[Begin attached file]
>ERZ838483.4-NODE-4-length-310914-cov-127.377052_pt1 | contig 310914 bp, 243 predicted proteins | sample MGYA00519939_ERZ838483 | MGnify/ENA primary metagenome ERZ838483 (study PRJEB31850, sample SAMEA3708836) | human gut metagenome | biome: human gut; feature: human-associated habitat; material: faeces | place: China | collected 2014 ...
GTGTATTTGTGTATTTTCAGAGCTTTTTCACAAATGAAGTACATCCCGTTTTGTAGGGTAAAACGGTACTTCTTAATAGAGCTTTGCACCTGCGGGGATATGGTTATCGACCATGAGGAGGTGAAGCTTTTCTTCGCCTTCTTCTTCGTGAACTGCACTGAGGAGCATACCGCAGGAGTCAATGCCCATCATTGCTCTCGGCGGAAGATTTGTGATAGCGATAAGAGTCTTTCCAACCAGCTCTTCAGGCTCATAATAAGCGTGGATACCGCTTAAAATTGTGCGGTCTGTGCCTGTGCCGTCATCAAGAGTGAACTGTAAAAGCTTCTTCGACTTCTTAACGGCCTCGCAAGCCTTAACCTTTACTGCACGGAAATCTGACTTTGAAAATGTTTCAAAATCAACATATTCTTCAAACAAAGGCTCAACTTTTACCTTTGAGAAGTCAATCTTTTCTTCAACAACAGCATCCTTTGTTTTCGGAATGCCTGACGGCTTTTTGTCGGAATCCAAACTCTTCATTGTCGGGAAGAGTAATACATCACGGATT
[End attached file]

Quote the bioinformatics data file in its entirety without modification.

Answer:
>ERZ838483.4-NODE-4-length-310914-cov-127.377052_pt1 | contig 310914 bp, 243 predicted proteins | sample MGYA00519939_ERZ838483 | MGnify/ENA primary metagenome ERZ838483 (study PRJEB31850, sample SAMEA3708836) | human gut metagenome | biome: human gut; feature: human-associated habitat; material: faeces | place: China | collected 2014 ...
GTGTATTTGTGTATTTTCAGAGCTTTTTCACAAATGAAGTACATCCCGTTTTGTAGGGTAAAACGGTACTTCTTAATAGAGCTTTGCACCTGCGGGGATATGGTTATCGACCATGAGGAGGTGAAGCTTTTCTTCGCCTTCTTCTTCGTGAACTGCACTGAGGAGCATACCGCAGGAGTCAATGCCCATCATTGCTCTCGGCGGAAGATTTGTGATAGCGATAAGAGTCTTTCCAACCAGCTCTTCAGGCTCATAATAAGCGTGGATACCGCTTAAAATTGTGCGGTCTGTGCCTGTGCCGTCATCAAGAGTGAACTGTAAAAGCTTCTTCGACTTCTTAACGGCCTCGCAAGCCTTAACCTTTACTGCACGGAAATCTGACTTTGAAAATGTTTCAAAATCAACATATTCTTCAAACAAAGGCTCAACTTTTACCTTTGAGAAGTCAATCTTTTCTTCAACAACAGCATCCTTTGTTTTCGGAATGCCTGACGGCTTTTTGTCGGAATCCAAACTCTTCATTGTCGGGAAGAGTAATACATCACGGATT